A basic need for humanity is a sense of belonging to something, such as a family, a group, or even better, a community. Our faith communities are supposed to be a community that invites persons of all abilities and all ages to come and worship together.
There is a Latin word, communitas, which means an unstructured community in which people are equal. I believe this is what church attempts to be, but fails, particularly for those within the disability community.
The reality is that memberships in faith communities are declining, and there is no sign of this trend reversing itself. Perhaps the trend is increasing because communities, like those with special needs, do not feel welcome.
Many church leaders assume being inclusive means opening the doors of the building, maybe host an attractional event, or offer improved “programming” for different ages. Some try improved graphics and marketing, but it comes from a perspective that does not understand how to approach the special needs community.
Reach Beyond Assumptions
The issue is much more complicated than it appears. 90% of people who are a part of the special needs population do not attend church. In my conversations with the community I have found the majority, at some point in time, have been personally hurt by the Church.
We need to begin working beyond the assumption that wheelchair ramps and handicapped parking spaces in parking lots make a congregation a welcoming church or the world accepting of those with disabilities. While these are very important and meet a need, they do not create a community that is inclusive of people with varying abilities.
People with disabilities battle many misconceptions. One being they do not understand what is going on around them and need to be spoken over, not to. Our needs are the same as every other human, to be loved and included within a community. Offering separate (segregated) services for special needs families and individuals often intensifies the feeling of segregation and isolation. We yearn to be included.
Including people of all abilities within one service brings all of God’s creation into one place. One would be surprised at how much the disability community does understand when they are present in church worship and groups. It leads them on a path toward healthy spiritual growth and sense of self as part of a community.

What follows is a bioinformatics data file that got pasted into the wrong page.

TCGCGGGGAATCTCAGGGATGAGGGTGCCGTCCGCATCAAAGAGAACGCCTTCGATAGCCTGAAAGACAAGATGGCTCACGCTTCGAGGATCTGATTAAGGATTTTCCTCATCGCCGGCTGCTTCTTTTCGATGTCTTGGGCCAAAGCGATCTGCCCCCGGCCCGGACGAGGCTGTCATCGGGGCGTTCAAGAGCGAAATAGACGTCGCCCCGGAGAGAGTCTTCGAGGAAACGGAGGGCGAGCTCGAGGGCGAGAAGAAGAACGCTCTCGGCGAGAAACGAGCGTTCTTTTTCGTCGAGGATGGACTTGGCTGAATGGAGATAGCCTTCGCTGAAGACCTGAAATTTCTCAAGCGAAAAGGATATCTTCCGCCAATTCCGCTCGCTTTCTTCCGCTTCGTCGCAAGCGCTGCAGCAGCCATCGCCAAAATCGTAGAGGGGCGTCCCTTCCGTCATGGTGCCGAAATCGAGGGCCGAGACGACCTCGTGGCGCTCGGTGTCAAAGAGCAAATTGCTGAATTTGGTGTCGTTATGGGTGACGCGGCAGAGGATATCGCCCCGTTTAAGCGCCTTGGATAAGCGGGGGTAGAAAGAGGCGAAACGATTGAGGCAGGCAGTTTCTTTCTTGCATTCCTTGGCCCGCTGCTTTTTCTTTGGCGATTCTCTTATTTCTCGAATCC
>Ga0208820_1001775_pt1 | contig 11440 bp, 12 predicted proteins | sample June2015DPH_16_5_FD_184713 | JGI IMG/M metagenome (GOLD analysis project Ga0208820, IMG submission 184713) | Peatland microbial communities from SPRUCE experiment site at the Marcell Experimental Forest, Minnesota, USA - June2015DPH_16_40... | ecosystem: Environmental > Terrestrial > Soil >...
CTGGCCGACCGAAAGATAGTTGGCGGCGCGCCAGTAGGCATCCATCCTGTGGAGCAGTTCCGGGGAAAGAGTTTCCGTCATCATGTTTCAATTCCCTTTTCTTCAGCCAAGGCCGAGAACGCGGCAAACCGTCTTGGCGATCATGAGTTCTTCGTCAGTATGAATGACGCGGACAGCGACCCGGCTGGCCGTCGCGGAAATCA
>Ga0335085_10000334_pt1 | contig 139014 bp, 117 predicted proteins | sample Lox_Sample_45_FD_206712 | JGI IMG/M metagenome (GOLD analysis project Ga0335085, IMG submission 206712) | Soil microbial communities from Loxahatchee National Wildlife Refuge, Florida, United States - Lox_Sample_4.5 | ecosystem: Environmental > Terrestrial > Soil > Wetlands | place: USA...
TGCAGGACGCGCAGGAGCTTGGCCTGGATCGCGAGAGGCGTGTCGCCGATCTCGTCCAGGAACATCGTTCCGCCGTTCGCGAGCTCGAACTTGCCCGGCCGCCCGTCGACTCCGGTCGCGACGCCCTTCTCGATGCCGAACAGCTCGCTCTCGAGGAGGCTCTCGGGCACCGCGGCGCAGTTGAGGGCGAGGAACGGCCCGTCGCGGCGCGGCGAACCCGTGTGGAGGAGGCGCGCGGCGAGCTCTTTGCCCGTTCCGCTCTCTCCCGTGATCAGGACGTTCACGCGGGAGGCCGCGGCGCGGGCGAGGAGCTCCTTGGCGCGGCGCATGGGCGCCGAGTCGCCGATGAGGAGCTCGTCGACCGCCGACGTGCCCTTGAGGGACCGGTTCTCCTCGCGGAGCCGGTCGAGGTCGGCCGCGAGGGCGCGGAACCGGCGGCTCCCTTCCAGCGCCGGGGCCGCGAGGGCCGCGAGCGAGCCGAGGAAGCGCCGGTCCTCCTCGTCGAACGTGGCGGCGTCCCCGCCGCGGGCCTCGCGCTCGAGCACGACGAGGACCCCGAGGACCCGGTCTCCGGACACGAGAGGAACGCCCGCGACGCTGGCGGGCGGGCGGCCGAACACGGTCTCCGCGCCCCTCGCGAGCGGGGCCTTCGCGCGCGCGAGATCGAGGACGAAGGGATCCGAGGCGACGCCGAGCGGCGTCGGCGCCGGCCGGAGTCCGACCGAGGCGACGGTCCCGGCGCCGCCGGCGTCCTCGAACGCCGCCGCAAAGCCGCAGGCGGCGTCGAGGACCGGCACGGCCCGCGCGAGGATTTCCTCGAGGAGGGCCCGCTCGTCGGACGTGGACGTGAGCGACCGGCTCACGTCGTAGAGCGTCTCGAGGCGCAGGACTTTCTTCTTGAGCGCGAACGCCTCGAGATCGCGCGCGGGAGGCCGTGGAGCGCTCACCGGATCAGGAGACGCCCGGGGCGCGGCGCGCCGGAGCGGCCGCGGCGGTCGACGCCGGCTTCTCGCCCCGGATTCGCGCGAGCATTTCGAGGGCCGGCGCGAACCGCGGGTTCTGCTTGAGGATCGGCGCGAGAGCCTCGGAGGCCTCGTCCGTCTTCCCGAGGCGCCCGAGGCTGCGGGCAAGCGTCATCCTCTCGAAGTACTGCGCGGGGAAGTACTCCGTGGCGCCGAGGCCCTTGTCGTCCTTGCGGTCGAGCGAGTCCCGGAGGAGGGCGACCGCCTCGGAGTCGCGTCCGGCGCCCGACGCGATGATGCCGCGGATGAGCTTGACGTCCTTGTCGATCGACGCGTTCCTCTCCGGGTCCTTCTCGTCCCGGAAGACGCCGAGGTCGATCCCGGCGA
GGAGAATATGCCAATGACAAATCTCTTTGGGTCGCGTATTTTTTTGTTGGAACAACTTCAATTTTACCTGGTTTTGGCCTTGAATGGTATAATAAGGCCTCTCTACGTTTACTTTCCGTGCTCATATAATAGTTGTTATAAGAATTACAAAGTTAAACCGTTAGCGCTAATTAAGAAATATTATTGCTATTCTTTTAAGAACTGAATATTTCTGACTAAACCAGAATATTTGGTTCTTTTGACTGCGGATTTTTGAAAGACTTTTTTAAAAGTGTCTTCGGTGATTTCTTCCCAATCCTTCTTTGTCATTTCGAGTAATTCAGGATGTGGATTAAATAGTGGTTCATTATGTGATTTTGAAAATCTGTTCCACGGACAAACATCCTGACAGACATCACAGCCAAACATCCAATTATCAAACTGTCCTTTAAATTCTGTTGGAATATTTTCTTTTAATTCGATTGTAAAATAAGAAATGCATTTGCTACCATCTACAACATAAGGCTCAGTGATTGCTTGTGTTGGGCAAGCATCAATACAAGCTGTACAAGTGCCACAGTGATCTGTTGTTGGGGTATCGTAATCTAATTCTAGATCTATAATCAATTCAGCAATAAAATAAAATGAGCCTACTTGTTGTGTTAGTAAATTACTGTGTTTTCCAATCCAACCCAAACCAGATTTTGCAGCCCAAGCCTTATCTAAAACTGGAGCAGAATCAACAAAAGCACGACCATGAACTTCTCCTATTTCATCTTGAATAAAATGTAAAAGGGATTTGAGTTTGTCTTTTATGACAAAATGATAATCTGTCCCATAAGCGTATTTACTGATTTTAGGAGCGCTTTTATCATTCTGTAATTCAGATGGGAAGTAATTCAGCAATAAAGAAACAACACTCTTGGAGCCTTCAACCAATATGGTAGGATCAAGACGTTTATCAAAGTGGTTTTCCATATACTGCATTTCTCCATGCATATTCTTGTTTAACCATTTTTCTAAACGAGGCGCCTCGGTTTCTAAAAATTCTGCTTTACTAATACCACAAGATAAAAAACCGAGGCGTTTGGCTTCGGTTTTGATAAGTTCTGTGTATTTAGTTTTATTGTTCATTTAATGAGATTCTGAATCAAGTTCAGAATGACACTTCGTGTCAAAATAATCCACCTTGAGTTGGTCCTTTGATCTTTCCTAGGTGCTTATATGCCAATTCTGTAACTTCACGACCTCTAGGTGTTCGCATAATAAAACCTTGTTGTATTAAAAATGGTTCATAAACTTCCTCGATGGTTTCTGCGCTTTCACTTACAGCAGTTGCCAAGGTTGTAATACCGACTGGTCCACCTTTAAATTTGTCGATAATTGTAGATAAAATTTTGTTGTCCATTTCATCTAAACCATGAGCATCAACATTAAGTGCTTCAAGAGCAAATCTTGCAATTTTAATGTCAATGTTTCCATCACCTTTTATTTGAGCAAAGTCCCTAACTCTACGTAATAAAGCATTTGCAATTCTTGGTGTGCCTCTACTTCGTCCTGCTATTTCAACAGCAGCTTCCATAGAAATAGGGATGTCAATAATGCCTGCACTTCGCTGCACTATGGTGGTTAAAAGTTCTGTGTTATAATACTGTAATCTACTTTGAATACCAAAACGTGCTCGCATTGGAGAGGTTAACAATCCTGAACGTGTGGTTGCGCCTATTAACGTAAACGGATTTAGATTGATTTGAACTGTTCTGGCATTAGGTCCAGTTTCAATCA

Inclusion in Worship
The first step is to offer an inclusive approach within the context of worship. Offer a church service that is accessible to all people of all abilities. What does this look like? It means:
- Having an American Sign Language interpreter present for those with hearing disabilities
- Installing a loop system to help those with hearing aids
- Having actors act out the scripture being read to assist with interpreting scripture
- Including cutouts in the pews for those with wheelchairs
- Ensuring bulletins should have pictures to assist those with intellectual disabilities
- Ensure families are supported while in worship
Include those who are disabled in leading worship.
- Make the special needs community a visual part of your congregation
- Ensure the task matches their ability and God-given talents, just as you would any member of the Church
Communitas cannot be present unless each person is valued and given the opportunity to contribute in his or her own way. Why is there such an insistence on structure within our orders of worship? What happens if someone shouts and becomes “disruptive,” possibly upsetting the structure? What has more meaning? The flow of your worship plans or the plans of the Holy Spirit working through each person? Take a moment to pause and breathe. People express themselves in different ways and this is a part of being a truly welcoming community of faith.
In other words, communitas that includes the disability community would alive and present. By building communitas within your faith community you are also educating those without a disability by opening their eyes and hearts in a way that is very Christ-like.
Let’s invite persons of all abilities to come and join us at the table of fellowship. Ultimately, let us show the world what communitas looks like and provide every person with a sense of belonging.
Together, we can reach out and be the Church we were meant to be. Who knows, maybe a few of the millions of people with disabilities may choose your faith community to attend.